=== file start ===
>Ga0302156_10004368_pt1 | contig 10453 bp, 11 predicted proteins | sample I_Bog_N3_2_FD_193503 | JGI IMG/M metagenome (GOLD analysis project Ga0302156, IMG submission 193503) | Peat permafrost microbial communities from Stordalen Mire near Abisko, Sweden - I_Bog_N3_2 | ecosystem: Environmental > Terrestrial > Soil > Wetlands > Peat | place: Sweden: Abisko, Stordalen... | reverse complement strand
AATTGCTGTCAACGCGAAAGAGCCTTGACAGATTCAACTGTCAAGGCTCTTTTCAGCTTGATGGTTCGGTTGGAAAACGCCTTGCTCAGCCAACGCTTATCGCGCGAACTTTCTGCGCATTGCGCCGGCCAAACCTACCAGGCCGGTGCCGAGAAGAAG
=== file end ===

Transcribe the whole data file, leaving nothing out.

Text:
>Ga0302156_10004368_pt1 | contig 10453 bp, 11 predicted proteins | sample I_Bog_N3_2_FD_193503 | JGI IMG/M metagenome (GOLD analysis project Ga0302156, IMG submission 193503) | Peat permafrost microbial communities from Stordalen Mire near Abisko, Sweden - I_Bog_N3_2 | ecosystem: Environmental > Terrestrial > Soil > Wetlands > Peat | place: Sweden: Abisko, Stordalen... | reverse complement strand
AATTGCTGTCAACGCGAAAGAGCCTTGACAGATTCAACTGTCAAGGCTCTTTTCAGCTTGATGGTTCGGTTGGAAAACGCCTTGCTCAGCCAACGCTTATCGCGCGAACTTTCTGCGCATTGCGCCGGCCAAACCTACCAGGCCGGTGCCGAGAAGAAG